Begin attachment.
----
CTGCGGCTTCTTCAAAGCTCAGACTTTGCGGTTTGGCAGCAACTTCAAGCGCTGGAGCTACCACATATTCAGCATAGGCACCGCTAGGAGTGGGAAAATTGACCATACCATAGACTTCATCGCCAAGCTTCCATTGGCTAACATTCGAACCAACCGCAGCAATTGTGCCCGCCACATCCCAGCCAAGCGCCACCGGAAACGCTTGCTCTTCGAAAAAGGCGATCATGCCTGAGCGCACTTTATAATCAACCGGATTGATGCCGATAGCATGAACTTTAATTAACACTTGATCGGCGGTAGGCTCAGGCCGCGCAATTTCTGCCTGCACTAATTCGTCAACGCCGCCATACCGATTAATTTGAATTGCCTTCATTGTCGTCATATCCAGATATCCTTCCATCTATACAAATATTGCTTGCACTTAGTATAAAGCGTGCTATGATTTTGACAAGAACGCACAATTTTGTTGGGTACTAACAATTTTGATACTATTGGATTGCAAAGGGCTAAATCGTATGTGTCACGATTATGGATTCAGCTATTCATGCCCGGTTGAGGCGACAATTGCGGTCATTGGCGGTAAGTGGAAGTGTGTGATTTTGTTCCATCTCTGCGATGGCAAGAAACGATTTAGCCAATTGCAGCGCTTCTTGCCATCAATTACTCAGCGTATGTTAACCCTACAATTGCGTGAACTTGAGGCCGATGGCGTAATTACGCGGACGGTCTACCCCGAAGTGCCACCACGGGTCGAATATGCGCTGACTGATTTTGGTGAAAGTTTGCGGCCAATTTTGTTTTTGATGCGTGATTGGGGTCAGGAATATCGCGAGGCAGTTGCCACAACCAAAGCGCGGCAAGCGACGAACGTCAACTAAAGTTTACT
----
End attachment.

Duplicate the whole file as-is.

CTGCGGCTTCTTCAAAGCTCAGACTTTGCGGTTTGGCAGCAACTTCAAGCGCTGGAGCTACCACATATTCAGCATAGGCACCGCTAGGAGTGGGAAAATTGACCATACCATAGACTTCATCGCCAAGCTTCCATTGGCTAACATTCGAACCAACCGCAGCAATTGTGCCCGCCACATCCCAGCCAAGCGCCACCGGAAACGCTTGCTCTTCGAAAAAGGCGATCATGCCTGAGCGCACTTTATAATCAACCGGATTGATGCCGATAGCATGAACTTTAATTAACACTTGATCGGCGGTAGGCTCAGGCCGCGCAATTTCTGCCTGCACTAATTCGTCAACGCCGCCATACCGATTAATTTGAATTGCCTTCATTGTCGTCATATCCAGATATCCTTCCATCTATACAAATATTGCTTGCACTTAGTATAAAGCGTGCTATGATTTTGACAAGAACGCACAATTTTGTTGGGTACTAACAATTTTGATACTATTGGATTGCAAAGGGCTAAATCGTATGTGTCACGATTATGGATTCAGCTATTCATGCCCGGTTGAGGCGACAATTGCGGTCATTGGCGGTAAGTGGAAGTGTGTGATTTTGTTCCATCTCTGCGATGGCAAGAAACGATTTAGCCAATTGCAGCGCTTCTTGCCATCAATTACTCAGCGTATGTTAACCCTACAATTGCGTGAACTTGAGGCCGATGGCGTAATTACGCGGACGGTCTACCCCGAAGTGCCACCACGGGTCGAATATGCGCTGACTGATTTTGGTGAAAGTTTGCGGCCAATTTTGTTTTTGATGCGTGATTGGGGTCAGGAATATCGCGAGGCAGTTGCCACAACCAAAGCGCGGCAAGCGACGAACGTCAACTAAAGTTTACT